will be chosen in the public management track and
175 for each of the business and entrepreneurship and civic leadership tracks.>>TODD: Okay. Here’s a question for me. “What
can I do to demonstrate my leadership if my initiatives and experience were not formal
and are not traceable?” Not formal and not traceable. I think that the application is…maybe
this should go without saying, but if it doesn’t, I’m going to say it. (laughing) The
application is really, really important. If your
leadership qualities, the things that you have accomplished, are not the kind of thing
that you won an award or, you know, you have a
diploma to show, you’re really going to have to
demonstrate that in your application. But I will tell you that I think last year, we
had some Fellows who, if you just looked at their resume,
you know, their list of jobs and the different things they had done, maybe it wasn’t quite
as impressive as when you actually read their essay and they talked about the challenges
they faced and the things they had done. And I
know when I sat down with those people, I was really, really struck by how impressive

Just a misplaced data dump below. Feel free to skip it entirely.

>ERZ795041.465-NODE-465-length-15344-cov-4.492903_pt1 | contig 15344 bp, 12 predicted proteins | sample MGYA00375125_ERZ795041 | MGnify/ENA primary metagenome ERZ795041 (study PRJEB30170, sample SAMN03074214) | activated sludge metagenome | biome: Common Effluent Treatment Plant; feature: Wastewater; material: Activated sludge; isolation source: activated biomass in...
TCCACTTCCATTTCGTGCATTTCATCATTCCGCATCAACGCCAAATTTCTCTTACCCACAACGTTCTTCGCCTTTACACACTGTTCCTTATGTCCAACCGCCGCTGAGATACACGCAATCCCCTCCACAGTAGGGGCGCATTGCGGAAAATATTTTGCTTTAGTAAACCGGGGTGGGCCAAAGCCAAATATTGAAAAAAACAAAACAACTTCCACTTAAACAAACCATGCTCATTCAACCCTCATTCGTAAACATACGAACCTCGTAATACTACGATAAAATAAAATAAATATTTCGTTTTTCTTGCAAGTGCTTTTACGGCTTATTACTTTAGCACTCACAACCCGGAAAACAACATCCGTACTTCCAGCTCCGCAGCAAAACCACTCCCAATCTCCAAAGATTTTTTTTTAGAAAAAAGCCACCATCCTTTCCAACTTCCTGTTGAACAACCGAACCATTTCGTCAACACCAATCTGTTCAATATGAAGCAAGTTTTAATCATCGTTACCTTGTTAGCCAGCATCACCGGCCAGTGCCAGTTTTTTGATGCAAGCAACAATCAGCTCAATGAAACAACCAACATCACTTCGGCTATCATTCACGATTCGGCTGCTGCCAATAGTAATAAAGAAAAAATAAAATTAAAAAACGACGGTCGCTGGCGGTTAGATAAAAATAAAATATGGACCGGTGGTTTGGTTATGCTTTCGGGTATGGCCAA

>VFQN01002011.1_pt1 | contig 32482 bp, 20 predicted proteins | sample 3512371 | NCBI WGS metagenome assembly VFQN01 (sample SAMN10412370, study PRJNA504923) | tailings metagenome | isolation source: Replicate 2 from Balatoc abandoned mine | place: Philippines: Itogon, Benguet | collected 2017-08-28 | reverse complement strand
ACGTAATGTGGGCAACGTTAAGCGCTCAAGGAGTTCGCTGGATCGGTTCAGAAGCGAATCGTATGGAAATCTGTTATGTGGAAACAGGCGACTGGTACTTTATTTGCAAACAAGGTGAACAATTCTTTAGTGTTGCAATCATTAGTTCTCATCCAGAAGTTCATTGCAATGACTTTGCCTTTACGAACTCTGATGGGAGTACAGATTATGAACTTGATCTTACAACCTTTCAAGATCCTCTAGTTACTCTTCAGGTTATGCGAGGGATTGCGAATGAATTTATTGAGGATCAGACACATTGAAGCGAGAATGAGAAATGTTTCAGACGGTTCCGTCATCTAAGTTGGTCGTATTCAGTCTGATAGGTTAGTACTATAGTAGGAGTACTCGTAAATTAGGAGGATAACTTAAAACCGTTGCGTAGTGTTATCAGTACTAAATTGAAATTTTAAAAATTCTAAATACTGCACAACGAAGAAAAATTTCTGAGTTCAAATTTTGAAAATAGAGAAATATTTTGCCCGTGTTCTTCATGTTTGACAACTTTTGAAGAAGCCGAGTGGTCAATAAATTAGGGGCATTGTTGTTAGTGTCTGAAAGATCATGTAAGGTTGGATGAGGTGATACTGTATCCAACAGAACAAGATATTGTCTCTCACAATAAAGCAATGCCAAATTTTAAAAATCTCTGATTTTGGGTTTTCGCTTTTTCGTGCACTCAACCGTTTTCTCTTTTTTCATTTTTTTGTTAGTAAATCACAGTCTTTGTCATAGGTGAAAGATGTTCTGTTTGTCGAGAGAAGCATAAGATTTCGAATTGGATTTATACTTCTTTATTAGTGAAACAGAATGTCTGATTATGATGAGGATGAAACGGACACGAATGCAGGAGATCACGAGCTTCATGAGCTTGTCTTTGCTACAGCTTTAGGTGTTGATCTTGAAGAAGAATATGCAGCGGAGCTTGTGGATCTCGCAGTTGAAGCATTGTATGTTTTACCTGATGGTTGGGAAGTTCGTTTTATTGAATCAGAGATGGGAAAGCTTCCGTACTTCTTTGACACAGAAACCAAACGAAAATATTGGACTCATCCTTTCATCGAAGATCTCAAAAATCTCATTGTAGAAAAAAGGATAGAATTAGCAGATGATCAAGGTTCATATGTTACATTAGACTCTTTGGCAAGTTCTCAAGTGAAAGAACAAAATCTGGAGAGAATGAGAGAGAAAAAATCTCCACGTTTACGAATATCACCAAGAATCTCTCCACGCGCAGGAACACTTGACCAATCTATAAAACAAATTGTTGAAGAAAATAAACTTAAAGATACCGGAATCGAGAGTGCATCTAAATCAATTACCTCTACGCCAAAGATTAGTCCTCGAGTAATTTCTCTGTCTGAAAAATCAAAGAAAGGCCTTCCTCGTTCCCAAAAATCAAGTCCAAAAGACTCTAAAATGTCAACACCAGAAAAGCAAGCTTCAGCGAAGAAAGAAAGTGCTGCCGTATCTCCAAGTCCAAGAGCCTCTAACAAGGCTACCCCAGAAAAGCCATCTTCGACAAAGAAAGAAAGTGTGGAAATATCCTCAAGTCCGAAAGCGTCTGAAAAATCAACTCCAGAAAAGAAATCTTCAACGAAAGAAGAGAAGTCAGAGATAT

the accomplishments some were. In fact, one thing
that I think Britta and I commented on was sometimes when people put their resume in
the application, they put their job at the top of
the resume, and then we spoke to them a little bit or we read in their essay, and it turned
out that after hours, they were working with an NGO or maybe they were piloting a small
business, entrepreneurship opportunity at home. And, really, looking at their resume
and maybe what’s completely traceable and obvious
looking at their resume was not even the most important thing about the person, that
they had this whole other side to them. And that’s really…if you’re that kind of person,
we really need to see that come through in the
application and the essay. And a lot of times, those are among our most impressive